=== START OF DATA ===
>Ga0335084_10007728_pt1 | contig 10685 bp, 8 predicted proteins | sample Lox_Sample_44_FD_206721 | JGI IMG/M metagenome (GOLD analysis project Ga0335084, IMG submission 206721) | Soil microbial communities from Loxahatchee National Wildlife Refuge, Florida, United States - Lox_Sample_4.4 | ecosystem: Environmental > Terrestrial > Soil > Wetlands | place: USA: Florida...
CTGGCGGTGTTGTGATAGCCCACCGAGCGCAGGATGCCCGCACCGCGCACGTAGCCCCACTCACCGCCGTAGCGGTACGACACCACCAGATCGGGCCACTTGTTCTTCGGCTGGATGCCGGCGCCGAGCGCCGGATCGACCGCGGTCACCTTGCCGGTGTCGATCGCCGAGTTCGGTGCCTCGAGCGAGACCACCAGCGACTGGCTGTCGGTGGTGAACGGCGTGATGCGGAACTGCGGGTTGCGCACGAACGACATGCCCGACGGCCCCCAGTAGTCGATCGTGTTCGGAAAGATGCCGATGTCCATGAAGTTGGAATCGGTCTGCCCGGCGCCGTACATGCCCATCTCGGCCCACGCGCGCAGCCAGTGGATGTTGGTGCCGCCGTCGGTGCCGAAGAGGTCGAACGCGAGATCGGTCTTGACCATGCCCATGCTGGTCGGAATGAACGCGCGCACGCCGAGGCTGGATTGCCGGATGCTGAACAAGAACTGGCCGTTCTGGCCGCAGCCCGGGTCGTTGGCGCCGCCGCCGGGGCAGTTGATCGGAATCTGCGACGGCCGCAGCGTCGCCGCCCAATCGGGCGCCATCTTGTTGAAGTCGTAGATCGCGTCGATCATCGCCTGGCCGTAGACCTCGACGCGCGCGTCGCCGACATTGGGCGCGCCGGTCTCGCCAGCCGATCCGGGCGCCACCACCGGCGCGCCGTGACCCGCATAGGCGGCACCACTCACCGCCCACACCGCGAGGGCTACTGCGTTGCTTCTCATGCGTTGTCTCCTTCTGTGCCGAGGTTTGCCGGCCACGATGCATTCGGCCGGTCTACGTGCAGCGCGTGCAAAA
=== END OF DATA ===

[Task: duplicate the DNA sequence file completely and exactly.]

>Ga0335084_10007728_pt1 | contig 10685 bp, 8 predicted proteins | sample Lox_Sample_44_FD_206721 | JGI IMG/M metagenome (GOLD analysis project Ga0335084, IMG submission 206721) | Soil microbial communities from Loxahatchee National Wildlife Refuge, Florida, United States - Lox_Sample_4.4 | ecosystem: Environmental > Terrestrial > Soil > Wetlands | place: USA: Florida...
CTGGCGGTGTTGTGATAGCCCACCGAGCGCAGGATGCCCGCACCGCGCACGTAGCCCCACTCACCGCCGTAGCGGTACGACACCACCAGATCGGGCCACTTGTTCTTCGGCTGGATGCCGGCGCCGAGCGCCGGATCGACCGCGGTCACCTTGCCGGTGTCGATCGCCGAGTTCGGTGCCTCGAGCGAGACCACCAGCGACTGGCTGTCGGTGGTGAACGGCGTGATGCGGAACTGCGGGTTGCGCACGAACGACATGCCCGACGGCCCCCAGTAGTCGATCGTGTTCGGAAAGATGCCGATGTCCATGAAGTTGGAATCGGTCTGCCCGGCGCCGTACATGCCCATCTCGGCCCACGCGCGCAGCCAGTGGATGTTGGTGCCGCCGTCGGTGCCGAAGAGGTCGAACGCGAGATCGGTCTTGACCATGCCCATGCTGGTCGGAATGAACGCGCGCACGCCGAGGCTGGATTGCCGGATGCTGAACAAGAACTGGCCGTTCTGGCCGCAGCCCGGGTCGTTGGCGCCGCCGCCGGGGCAGTTGATCGGAATCTGCGACGGCCGCAGCGTCGCCGCCCAATCGGGCGCCATCTTGTTGAAGTCGTAGATCGCGTCGATCATCGCCTGGCCGTAGACCTCGACGCGCGCGTCGCCGACATTGGGCGCGCCGGTCTCGCCAGCCGATCCGGGCGCCACCACCGGCGCGCCGTGACCCGCATAGGCGGCACCACTCACCGCCCACACCGCGAGGGCTACTGCGTTGCTTCTCATGCGTTGTCTCCTTCTGTGCCGAGGTTTGCCGGCCACGATGCATTCGGCCGGTCTACGTGCAGCGCGTGCAAAA